Top Ten Anti-Heroes
A well-written antihero can make for some of the best reading material. Unlike the usual Clark Kent type figures who are clearly on the good side of morality, antiheroes blur the line of what’s acceptable and what’s not when it comes to crime fighting. They usually possess character flaws that are too big for the plot to ignore. These characters usually follow a code of “by any means necessary” which often means innocent people get caught up in the crossfire. They act as a good reminder that the choices we make and the world we live in isn’t always clear cut. That sometimes the “right thing to do” is pretty terrible. So here’s the ten best characters for putting our beliefs about morality to the test.
- Catwoman– The lyth Miss Kyle comes in at number 10 because while she is technically a baddie, she’s always been rather tame. She was created to be a conflict-ridden love interest for Bats which meant she had to remain just good enough that Bruce would be more interested in reforming her than catching her. Most of Selina’s storyline have her acting as a sort of Robin Hood for prostitutes or other street urchin types. Her characters focus on female friendship and women saving each other (even if it means a little stealing or pimp beating) is what earns her a spot on this list.
- Loki- While Loki originally started out as a super villain bent on spreading hate (no for real that was his goal) modern comics made him Thor’s brother and the anti-hero we know and love. Loki makes it to the top ten because his trickster ways are a fun departure from the normally serious emo nature of most anti-heroes.
- Spawn– When it comes to “personality flaws” it’s hard to find a bigger one than the literal demon from hell. Al Simmons maybe the scourge of baddies and pedophiles in his demon form but his any mean necessary attitude before death is what helped land him in hell. Simmons was a CIA operative who knowingly killed an innocent in the line of duty when he’s burnt to death he sells his soul for a chance to see his wife again. Protip deals with demons never go well but damn if it doesn’t make for a good comic. Spawn’s not only a badass his titular comic launched Image which is responsible for some of the best comics currently on the shelves.
- Johnny the Homicidal Maniac– If you were an angsty teen in the late 90’s early 00’s you know you read this comic. It’s part nerd revenge fantasy and part gore horror. At first, it seems like Johnny is just an insane killer bent on a weird pet project of keeping his wall wet with blood, that is until a monster breaks loose from it. In this short series, Jhonen Vasquez managed to tap into something that no one has been able to replicate. If you’re looking for something truly original and truly sick, this is a comic to pick up.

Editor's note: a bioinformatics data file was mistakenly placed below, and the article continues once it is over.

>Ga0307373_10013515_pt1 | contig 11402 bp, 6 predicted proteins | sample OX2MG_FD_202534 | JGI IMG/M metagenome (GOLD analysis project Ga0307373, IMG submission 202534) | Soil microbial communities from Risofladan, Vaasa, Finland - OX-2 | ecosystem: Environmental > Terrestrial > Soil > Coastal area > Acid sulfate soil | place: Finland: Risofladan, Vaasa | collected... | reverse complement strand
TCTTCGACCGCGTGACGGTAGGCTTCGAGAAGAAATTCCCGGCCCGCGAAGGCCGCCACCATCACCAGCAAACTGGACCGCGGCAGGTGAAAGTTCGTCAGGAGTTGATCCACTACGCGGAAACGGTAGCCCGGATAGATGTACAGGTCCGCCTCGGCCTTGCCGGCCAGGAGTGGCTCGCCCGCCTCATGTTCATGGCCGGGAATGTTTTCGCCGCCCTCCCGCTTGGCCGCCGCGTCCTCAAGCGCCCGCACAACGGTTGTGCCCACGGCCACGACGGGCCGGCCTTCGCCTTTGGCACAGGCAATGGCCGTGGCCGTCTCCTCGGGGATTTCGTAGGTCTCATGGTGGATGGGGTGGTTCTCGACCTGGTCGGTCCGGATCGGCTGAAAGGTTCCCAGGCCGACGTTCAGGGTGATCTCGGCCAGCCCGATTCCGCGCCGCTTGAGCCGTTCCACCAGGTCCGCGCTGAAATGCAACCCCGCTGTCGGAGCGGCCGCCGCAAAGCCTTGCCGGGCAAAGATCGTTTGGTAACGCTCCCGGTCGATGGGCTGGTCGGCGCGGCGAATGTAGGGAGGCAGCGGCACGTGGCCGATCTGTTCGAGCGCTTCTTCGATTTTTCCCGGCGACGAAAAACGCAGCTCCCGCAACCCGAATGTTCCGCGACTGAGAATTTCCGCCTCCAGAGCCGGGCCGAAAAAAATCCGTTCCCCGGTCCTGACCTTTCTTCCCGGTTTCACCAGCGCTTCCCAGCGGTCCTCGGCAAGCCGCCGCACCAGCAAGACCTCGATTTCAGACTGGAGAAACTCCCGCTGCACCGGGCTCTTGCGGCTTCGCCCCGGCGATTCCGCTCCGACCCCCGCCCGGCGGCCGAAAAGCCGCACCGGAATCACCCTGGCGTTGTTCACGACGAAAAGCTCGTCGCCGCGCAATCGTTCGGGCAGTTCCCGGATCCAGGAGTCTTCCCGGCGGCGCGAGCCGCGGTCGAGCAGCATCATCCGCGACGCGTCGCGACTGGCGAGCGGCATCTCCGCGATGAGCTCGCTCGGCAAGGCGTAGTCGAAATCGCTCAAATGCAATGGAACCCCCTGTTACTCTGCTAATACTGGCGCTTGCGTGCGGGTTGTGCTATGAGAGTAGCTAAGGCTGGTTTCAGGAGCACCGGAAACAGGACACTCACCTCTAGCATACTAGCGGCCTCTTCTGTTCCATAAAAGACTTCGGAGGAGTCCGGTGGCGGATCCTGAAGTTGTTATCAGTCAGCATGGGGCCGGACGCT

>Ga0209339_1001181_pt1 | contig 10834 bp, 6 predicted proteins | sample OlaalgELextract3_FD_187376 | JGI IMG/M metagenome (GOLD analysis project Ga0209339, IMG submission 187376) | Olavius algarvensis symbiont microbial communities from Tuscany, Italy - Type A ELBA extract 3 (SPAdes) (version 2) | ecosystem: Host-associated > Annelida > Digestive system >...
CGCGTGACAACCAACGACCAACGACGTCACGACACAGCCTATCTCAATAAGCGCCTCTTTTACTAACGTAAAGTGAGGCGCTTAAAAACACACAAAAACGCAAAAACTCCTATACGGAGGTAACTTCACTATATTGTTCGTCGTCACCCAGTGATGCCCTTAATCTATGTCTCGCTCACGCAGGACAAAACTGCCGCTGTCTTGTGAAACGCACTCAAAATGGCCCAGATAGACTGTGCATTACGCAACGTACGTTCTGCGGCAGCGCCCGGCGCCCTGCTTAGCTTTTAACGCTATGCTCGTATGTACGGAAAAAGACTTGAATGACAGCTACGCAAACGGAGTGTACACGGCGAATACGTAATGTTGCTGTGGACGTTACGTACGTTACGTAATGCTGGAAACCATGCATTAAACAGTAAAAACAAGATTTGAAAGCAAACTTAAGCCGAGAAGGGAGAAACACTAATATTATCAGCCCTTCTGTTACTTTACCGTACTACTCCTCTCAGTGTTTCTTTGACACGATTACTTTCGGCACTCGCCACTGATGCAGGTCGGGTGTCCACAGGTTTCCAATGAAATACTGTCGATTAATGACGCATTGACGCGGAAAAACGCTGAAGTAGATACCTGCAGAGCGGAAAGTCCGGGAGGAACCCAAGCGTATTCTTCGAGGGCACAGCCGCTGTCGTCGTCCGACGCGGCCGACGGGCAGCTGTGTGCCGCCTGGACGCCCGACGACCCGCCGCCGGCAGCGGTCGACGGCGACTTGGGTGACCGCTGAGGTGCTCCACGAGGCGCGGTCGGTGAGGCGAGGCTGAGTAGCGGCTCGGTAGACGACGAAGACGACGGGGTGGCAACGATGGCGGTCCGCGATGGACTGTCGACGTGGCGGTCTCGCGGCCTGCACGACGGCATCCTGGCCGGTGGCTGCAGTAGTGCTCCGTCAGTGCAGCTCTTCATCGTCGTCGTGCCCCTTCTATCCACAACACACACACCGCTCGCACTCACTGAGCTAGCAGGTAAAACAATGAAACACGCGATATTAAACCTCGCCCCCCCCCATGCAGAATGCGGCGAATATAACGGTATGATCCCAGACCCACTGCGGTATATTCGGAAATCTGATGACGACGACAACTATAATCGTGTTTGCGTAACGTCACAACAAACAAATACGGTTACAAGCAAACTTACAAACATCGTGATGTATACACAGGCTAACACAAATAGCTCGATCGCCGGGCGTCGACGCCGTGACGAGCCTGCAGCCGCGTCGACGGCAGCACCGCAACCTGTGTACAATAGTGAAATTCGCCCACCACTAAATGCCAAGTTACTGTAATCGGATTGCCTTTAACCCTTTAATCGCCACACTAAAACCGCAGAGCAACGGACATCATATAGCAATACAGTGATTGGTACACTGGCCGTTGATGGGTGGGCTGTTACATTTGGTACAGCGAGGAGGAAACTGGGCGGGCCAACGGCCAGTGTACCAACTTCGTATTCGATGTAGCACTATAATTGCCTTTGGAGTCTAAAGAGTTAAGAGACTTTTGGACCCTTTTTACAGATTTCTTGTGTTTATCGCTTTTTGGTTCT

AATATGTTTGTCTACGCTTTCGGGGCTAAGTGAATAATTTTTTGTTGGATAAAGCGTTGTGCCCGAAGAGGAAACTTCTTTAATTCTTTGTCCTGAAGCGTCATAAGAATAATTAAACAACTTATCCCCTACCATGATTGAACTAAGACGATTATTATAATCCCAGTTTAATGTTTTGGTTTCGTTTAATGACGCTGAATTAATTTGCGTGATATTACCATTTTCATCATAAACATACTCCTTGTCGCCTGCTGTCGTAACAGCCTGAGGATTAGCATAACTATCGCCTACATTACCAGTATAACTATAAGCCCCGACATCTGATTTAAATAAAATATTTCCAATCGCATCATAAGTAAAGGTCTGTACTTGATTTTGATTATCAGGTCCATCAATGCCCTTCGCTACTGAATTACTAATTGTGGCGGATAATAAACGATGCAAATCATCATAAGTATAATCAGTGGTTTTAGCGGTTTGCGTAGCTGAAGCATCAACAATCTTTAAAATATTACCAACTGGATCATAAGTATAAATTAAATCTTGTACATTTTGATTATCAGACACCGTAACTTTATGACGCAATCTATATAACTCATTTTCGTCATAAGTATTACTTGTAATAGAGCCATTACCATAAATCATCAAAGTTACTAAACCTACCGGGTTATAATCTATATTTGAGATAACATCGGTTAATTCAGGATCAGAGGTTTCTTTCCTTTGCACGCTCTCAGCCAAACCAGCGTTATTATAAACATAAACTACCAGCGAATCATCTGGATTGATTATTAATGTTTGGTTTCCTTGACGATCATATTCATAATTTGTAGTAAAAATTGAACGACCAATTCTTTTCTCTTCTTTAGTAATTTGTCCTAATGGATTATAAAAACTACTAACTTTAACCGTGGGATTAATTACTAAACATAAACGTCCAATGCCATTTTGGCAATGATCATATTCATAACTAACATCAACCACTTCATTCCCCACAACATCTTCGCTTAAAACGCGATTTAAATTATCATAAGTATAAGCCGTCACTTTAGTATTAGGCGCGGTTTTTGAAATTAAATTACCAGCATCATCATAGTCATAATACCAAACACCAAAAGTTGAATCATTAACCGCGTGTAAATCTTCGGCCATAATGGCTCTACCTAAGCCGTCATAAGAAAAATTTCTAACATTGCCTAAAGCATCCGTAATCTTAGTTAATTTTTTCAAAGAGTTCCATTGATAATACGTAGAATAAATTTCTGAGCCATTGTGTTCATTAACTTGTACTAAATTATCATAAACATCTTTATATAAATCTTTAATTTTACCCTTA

6/5. Death and Xiaoling— What I love most about this East of West couple is how they defied my expectations. I had assumed Xiaoling would be the standard darling demure love interest, not the wicked killing machine she turned out to be. It makes so much sense because who could Death love more than someone who can deliver a ton of souls to him in a single day. It’s a good thing the baddies in East of West intend to bring about the apocalypse because Death and Xiaoling seem ready to end the world or at least a whole lot of lives to find their son.
- V– One thing Alan Moore excels at is writing morally ambiguous characters. It’s easy to paint V from V for Vendetta as a good guy until you think about his actions and goals. Sure, freeing people from an Orwellian government is a great idea, but his motives aren’t as totally good either. There’s certainly an understandable element of revenge in V’s plot, putting people in concentration camps tends to inspire that kind of thing. But his plan to just destroy all forms of government and hope something better rises from the ashes isn’t a great either. Moore put anarchist ideals to the test in this book which is what makes it so timeless.
- Rorschach– An anti-hero list wouldn’t be complete without this stoic bastard. His defining characteristic is also his biggest character flaw. In a world of moral grey areas, Rorschach stands firmly behind the black line he’s drawn in the sand. Watchmen is widely considered to be one of the best comics of all time, and I think it’s safe to say Rorschach is a big reason for that. His commitment to what he believes is stunning to watch as the world crumbles around him. He’s a character that will linger with you long after the book is done.
- The Punisher– Don’t tell me you didn’t see this one coming. Frank Castle is the violent answer to everyone reading Daredevil or Spiderman screaming “just kill him already!”. The Punisher makes readers challenge their beliefs. How far is too far? Is an eye for a violent eye the world we want? The morality questions that Frank Castle’s quest for vengeance inspires is what makes him number 2 on our list.
- Deadpool– From the moment Cable mailed Wade Wilson back to his employer readers knew the merc with the mouth was bound to be back. Deadpool is equal parts sass and violence. He gives readers everything they love about comics while loudly poking fun at the absurdity of it all. His character is known to regularly break not only the 4th wall but also all the rules of comic books. He’s fun to read because he’s like an insane cipher of the reader. His self-awareness allows us to enjoy his ultra-violence because he’s always reminding us that at the end of the day none of this is real.